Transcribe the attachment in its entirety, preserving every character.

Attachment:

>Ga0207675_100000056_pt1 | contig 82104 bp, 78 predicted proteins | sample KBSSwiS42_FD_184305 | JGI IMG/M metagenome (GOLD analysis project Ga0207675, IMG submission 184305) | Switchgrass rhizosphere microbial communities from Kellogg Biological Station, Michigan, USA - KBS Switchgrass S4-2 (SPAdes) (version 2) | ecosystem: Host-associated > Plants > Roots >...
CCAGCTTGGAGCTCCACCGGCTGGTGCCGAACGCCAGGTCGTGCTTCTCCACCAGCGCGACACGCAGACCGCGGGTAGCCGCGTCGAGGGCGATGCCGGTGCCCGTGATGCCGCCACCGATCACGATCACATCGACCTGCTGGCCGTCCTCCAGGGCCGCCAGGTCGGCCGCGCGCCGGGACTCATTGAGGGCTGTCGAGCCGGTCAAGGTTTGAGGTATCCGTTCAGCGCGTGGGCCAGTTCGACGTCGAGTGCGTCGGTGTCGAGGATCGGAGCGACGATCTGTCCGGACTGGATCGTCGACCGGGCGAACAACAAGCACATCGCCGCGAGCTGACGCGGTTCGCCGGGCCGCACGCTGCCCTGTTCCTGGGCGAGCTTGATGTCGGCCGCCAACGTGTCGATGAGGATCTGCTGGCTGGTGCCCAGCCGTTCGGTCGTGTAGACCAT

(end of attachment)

>Ga0207675_100000056_pt1 | contig 82104 bp, 78 predicted proteins | sample KBSSwiS42_FD_184305 | JGI IMG/M metagenome (GOLD analysis project Ga0207675, IMG submission 184305) | Switchgrass rhizosphere microbial communities from Kellogg Biological Station, Michigan, USA - KBS Switchgrass S4-2 (SPAdes) (version 2) | ecosystem: Host-associated > Plants > Roots >...
CCAGCTTGGAGCTCCACCGGCTGGTGCCGAACGCCAGGTCGTGCTTCTCCACCAGCGCGACACGCAGACCGCGGGTAGCCGCGTCGAGGGCGATGCCGGTGCCCGTGATGCCGCCACCGATCACGATCACATCGACCTGCTGGCCGTCCTCCAGGGCCGCCAGGTCGGCCGCGCGCCGGGACTCATTGAGGGCTGTCGAGCCGGTCAAGGTTTGAGGTATCCGTTCAGCGCGTGGGCCAGTTCGACGTCGAGTGCGTCGGTGTCGAGGATCGGAGCGACGATCTGTCCGGACTGGATCGTCGACCGGGCGAACAACAAGCACATCGCCGCGAGCTGACGCGGTTCGCCGGGCCGCACGCTGCCCTGTTCCTGGGCGAGCTTGATGTCGGCCGCCAACGTGTCGATGAGGATCTGCTGGCTGGTGCCCAGCCGTTCGGTCGTGTAGACCAT